Brief Commentary

It is very easy to be, or to "feel," holy at Mass. Pope Benedict has observed (the citation elludes me) that holiness consists, not so much in affective devotion during Mass (with such love being poured out upon the congregation at that time, it is hardly difficult to have devotion during Mass!) as it consists in how our existence is changed by the encounter with Christ Himself which occurs in the Sacrament. St. Therese spoke of holiness as the level of water which fills a cup: each cup is a different size, some greater than others, but it is how full the cup is relative to its own capacity that signifies its "holiness." The same analogy applies: of course we are easily filled with the love of God during Communion, but how well do we "retain" that love, as it were, thereafter? Here the Council insists that the encounter with Jesus in the Blessed Sacrament, which is central to the Christian life, must have ramifications for our entire lives if it is to be that sanctifying grace or love by which we are saved. We live life differently because of the Jesus we receive: we live a Christocentric life.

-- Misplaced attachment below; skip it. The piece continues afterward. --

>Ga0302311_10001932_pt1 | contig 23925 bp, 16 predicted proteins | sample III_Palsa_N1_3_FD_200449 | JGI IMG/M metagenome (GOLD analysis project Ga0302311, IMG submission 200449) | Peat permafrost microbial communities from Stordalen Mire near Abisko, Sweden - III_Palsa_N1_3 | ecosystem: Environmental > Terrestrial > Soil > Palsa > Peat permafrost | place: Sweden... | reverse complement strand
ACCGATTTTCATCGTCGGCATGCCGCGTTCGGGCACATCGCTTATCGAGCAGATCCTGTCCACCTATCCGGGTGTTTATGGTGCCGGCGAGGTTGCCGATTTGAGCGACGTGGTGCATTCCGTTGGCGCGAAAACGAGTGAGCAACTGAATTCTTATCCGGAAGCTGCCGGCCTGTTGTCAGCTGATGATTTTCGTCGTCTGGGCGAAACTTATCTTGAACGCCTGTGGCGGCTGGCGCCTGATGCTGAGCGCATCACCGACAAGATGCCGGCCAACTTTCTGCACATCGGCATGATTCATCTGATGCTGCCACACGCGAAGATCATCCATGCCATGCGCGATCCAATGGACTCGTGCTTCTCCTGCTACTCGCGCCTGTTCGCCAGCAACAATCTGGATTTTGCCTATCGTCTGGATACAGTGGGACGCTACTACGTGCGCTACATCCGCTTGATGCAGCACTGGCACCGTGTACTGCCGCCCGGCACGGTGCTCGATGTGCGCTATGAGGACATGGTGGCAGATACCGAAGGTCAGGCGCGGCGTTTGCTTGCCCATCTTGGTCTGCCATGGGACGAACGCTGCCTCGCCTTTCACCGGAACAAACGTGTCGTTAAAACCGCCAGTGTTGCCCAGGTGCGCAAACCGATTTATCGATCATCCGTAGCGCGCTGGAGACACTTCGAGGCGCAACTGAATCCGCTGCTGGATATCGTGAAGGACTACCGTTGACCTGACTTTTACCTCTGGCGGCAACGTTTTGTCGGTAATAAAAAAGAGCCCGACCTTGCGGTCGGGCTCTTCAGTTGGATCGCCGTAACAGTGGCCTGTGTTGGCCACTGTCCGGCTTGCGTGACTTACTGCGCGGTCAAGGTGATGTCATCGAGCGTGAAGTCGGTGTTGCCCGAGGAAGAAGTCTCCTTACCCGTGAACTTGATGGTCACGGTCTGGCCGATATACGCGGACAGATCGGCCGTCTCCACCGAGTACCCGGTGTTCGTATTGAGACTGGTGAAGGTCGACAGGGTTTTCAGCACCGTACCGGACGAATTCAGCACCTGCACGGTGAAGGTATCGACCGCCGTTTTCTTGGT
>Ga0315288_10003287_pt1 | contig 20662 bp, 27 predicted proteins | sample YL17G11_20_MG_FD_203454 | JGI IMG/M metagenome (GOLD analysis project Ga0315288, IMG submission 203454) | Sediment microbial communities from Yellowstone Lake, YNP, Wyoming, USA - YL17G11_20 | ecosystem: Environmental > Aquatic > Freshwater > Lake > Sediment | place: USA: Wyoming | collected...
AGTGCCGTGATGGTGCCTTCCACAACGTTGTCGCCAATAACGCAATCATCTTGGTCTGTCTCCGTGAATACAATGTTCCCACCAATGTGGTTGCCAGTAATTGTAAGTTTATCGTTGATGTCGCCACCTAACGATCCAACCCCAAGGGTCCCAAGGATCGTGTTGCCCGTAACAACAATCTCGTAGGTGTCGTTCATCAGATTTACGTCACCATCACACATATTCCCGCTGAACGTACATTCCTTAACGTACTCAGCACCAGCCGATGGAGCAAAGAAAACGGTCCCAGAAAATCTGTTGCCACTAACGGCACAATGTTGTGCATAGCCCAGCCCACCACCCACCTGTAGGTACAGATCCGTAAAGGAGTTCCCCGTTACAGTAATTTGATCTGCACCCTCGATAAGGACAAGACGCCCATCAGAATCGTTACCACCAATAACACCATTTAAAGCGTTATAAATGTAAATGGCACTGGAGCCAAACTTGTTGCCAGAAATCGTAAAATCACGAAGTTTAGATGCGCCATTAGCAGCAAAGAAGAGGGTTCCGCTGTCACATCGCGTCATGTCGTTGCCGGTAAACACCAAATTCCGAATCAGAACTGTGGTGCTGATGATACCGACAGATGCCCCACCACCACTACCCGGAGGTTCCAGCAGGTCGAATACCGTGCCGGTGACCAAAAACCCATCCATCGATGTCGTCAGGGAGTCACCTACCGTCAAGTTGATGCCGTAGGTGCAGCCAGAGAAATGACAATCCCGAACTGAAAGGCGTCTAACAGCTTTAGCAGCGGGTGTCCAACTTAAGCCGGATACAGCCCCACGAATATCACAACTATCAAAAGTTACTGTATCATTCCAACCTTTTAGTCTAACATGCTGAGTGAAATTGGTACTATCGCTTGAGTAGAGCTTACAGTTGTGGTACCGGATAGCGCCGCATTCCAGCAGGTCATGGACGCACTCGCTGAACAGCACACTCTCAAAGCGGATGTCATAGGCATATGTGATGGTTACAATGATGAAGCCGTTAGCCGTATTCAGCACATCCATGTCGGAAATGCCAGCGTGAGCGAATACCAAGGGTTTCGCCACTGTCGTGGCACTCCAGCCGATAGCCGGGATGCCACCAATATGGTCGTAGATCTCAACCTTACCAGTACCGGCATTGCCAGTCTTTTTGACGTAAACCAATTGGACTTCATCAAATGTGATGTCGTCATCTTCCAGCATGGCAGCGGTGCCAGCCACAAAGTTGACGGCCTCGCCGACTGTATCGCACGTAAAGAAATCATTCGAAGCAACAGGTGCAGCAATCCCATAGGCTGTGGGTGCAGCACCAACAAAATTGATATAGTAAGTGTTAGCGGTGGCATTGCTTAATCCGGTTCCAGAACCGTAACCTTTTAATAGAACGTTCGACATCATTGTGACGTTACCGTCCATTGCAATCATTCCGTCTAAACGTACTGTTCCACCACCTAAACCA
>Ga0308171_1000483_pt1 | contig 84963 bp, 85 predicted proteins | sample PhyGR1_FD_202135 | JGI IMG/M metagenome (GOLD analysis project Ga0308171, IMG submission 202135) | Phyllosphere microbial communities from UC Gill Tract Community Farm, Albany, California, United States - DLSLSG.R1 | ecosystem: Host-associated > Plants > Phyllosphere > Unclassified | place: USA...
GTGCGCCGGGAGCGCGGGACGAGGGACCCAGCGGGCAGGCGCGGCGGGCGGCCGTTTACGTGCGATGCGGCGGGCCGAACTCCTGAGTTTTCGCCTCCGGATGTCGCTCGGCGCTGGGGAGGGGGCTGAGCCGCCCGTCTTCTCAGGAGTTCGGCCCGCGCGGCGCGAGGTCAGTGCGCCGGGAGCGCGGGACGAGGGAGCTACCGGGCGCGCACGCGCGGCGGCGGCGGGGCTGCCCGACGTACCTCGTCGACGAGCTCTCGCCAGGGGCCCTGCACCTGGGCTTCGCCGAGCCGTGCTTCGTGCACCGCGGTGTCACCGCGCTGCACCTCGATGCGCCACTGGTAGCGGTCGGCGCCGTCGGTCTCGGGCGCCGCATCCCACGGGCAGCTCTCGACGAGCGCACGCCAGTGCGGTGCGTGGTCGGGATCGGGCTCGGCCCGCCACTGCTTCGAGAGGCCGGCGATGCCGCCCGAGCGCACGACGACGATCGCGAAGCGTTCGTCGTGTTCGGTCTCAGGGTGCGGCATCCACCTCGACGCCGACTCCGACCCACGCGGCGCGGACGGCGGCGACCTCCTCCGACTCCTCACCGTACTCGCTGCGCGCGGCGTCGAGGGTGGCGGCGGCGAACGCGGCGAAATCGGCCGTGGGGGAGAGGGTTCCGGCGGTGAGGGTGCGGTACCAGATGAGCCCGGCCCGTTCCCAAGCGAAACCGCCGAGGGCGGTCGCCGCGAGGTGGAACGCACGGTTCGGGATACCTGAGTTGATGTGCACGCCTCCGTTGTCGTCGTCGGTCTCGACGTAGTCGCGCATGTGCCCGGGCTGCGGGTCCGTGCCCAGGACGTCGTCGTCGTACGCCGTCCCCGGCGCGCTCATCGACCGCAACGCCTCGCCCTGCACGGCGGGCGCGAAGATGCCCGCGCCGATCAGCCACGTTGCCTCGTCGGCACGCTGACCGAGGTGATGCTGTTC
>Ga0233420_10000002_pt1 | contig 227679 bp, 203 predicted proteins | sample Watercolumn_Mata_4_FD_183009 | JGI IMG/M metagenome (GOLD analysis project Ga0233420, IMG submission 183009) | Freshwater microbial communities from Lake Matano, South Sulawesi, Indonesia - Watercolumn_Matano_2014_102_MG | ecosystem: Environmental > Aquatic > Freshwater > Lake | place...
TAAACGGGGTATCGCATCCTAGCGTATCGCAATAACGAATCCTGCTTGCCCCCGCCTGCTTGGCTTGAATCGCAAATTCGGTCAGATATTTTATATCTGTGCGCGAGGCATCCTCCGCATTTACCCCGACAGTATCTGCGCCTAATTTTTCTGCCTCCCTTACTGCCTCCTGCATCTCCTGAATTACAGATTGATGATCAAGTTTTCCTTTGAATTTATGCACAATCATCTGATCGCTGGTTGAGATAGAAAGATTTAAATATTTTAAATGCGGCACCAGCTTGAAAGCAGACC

Some Council Fathers objected to calling the Liturgy "source and summit," reasoning that the "source" of the Church's life is the Holy Spirit and the "summit" is the salvation of souls and the love of God. This position was rejected by a vote of 2004 to 101, on the grounds that the phrase does not deny that the goal of the life of the Christian is to love God and that this love comes from the grace of the Holy Spirit; but the sentence speaks not of the individual Christian, but of the Church as a whole: and therefore the intended meaning is that the Church orders all of its pastoral activities, as we see in section 9, towards "right worship" (ortho-doxia) and its pastoral activities all receive, in turn, renewed stimulus from that worship. In short, the Church is the community called together to worship God--which is precisely what the Hebrew qahal, and the Gree k ecclesia, signify.

Sacrosanctum Concilium To Go (Para 7-8)